Institutional investors are looking for scalability. They are looking for the next big theme and sectors that can be scaled over time, and provide the capital to make scalability feasible, while we utilize our expertise on the ground to get to know the trends very quickly.

Covid-19 was identified as a boost for the thematic investing. Many investors expected the long-term impact of the pandemic to further accelerate trends that support the thematic assets, such as logistics, data centers and biomedical science sectors. It is important to sense this evolution quickly.

In the drive for profit and scalability, where does ESG investing fit into private equity real estate investing?

The pandemic accelerated proptech and ESG trends. We initiated ESG policies into our repositioning process in 2014, and the pandemic simply allowed us to dig much deeper into it.

Six years ago, we were still learning about ESG. Investors, especially European ones, cared about ESG, and we decided to adapt as we want to be responsible to the community. Back then, we focused on repositioning existing assets with ESG benchmarks, but there was only so much we could do, as we needed support for such moves from the communities we were exposed to.

We always aimed to achieve green benchmarks, but there was resistance to the idea in the developer community due to higher costs. However, there are a lot more technologies now catering to it, and more people have embraced it, with policies and government regulations to support it, which gives us more viable options to achieve targets.

Some companies are exclusively dedicated to it, with some building software that is able to reduce carbon emissions, maximizing efficiency and savings. That makes following ESG guidelines more effective. In fact, over the last two to three years it has become automatic that office buildings should achieve green accreditation – such as our DUO Tower purchase in Singapore and Cityplaza One, Three & Four in Hong Kong.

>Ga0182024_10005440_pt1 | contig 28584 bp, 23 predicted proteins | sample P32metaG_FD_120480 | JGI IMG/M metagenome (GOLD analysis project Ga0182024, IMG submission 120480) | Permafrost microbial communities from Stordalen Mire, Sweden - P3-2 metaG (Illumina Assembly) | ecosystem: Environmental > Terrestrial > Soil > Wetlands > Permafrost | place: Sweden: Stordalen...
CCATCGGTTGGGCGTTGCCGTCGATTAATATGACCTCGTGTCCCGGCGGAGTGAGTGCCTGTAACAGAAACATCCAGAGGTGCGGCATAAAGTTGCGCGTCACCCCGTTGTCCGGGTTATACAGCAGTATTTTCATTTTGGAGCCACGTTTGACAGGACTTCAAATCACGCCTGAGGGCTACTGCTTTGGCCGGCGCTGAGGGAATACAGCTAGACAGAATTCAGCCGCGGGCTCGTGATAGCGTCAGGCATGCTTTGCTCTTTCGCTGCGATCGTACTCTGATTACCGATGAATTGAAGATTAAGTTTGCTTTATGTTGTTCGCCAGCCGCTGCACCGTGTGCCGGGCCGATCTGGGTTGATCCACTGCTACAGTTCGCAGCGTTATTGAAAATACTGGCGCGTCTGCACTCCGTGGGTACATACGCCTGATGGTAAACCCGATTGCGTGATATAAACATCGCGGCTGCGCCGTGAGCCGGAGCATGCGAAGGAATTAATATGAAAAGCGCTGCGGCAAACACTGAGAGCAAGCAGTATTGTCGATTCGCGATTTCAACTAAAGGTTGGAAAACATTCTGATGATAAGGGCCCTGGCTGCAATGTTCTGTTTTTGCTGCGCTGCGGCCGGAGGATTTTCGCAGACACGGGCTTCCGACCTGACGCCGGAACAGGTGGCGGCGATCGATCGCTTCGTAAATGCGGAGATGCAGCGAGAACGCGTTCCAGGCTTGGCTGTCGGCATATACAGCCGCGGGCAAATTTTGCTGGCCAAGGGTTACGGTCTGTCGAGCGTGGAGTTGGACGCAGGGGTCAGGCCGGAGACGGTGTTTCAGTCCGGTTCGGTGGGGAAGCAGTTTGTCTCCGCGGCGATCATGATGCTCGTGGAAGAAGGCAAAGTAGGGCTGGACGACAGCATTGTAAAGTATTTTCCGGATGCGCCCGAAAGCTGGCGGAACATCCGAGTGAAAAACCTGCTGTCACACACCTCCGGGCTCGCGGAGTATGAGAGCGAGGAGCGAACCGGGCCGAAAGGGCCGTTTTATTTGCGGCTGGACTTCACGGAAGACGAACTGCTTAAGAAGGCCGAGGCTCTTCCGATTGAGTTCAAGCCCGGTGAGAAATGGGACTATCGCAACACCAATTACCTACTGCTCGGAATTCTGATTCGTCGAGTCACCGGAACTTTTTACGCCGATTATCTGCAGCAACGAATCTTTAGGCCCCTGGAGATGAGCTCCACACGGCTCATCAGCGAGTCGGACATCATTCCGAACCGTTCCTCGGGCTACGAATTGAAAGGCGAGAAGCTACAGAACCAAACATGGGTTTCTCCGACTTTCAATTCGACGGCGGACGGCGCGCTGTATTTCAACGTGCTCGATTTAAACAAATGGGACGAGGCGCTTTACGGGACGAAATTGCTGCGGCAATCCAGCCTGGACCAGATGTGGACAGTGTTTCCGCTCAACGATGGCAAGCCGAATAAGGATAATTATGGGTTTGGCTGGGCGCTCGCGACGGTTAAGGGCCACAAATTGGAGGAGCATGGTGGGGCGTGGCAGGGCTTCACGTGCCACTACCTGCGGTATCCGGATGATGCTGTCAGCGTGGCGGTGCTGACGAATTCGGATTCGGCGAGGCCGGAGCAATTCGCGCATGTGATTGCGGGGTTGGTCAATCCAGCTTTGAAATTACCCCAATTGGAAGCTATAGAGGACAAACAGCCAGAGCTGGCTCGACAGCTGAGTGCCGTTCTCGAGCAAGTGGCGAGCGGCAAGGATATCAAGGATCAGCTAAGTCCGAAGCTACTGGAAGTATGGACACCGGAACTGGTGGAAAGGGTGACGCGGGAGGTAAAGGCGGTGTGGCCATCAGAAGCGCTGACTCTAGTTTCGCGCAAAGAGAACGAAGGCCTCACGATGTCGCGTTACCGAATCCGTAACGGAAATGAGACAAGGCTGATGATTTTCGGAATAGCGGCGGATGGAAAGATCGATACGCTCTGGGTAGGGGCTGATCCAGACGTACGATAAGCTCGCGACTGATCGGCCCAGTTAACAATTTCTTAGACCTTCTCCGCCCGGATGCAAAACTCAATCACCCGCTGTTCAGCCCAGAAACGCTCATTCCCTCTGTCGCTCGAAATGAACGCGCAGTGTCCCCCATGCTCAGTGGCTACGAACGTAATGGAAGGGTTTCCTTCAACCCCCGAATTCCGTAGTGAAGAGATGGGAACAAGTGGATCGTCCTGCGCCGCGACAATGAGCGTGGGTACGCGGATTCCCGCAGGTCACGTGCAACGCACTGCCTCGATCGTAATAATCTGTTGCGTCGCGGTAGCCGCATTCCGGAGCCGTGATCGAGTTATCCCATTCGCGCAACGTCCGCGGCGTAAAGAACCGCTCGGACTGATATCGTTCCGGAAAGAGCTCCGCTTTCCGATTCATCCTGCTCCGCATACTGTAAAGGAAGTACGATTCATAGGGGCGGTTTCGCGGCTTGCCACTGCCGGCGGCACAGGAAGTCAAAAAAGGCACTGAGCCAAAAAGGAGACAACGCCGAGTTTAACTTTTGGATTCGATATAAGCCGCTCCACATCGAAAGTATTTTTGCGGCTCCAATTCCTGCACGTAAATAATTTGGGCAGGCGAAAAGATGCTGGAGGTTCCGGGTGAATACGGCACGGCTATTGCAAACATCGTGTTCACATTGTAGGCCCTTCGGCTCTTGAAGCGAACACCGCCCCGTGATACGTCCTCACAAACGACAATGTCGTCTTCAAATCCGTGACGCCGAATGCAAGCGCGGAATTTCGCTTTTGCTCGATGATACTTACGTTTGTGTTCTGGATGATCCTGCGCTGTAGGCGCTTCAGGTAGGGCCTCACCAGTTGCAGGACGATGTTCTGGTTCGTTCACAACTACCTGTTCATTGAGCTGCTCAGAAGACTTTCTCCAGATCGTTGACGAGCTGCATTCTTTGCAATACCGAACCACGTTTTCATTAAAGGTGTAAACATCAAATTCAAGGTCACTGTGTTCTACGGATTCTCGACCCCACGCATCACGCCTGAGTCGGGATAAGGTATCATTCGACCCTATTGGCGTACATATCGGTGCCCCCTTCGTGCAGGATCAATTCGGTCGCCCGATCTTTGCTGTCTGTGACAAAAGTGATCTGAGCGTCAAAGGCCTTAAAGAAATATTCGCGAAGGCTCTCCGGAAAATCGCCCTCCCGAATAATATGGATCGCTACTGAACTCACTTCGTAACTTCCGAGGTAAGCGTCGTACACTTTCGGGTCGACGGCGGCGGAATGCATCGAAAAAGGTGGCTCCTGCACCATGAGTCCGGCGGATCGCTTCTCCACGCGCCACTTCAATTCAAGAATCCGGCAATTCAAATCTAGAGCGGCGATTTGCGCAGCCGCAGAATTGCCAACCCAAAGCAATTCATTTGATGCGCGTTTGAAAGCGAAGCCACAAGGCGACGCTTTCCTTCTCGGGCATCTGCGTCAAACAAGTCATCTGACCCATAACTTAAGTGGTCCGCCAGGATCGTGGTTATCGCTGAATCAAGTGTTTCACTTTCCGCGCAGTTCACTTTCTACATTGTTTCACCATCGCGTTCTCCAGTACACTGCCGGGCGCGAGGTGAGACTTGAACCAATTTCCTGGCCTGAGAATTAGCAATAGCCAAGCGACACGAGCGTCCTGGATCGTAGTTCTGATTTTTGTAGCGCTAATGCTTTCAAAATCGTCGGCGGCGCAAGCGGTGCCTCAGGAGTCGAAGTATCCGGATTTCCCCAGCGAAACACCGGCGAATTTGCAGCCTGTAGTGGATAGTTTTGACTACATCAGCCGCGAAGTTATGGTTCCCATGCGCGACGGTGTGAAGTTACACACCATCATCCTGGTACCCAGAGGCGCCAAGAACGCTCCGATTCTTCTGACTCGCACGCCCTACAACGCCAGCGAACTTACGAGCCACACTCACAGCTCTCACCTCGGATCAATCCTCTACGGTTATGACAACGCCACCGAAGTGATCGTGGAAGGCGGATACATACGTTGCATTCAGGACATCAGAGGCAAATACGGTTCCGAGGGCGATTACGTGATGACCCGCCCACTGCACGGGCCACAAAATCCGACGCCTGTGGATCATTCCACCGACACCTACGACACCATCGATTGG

ESG is not just environmental. We also have a dedicated team incorporating the social and community aspects. In our 29 community malls, we revitalized the rooftop space into multipurpose sports courts to create play space for the local community. That brings in a lot of residents to watch the sports games, which means more business for our tenants in the shopping centers.

Doing good for society will benefit foot traffic for these community malls. Even during the pandemic, we found a benefit as people stayed in their community to work from home, which meant the local malls had a lot more foot traffic. ESG initiatives also help us attract and retain quality employees while enhancing motivation and increasing productivity, which positively impacts job satisfaction.

In terms of governance, accurate and transparent financial disclosures provided by fund managers are important. Investor due diligence is thorough, and having strong corporate governance and transparency helps to instill ongoing trust.

What are the next 12 months going to bring?

First, investors and fund managers need to aim for greater alignment. They need to work together to understand each other’s needs.

Being able to work closely with so many investors from around the world has been very exciting. This is how our new platforms came about, in an attempt to match our expertise with investors’ needs and market demand.

Second, there are some obvious opportunities in the post-covid-19 world, but we can also be a contrarian. Hospitality has seen dark days through the pandemic, for example, as has retail, but we have always had exposure to those sectors and are continuing to look for good value propositions.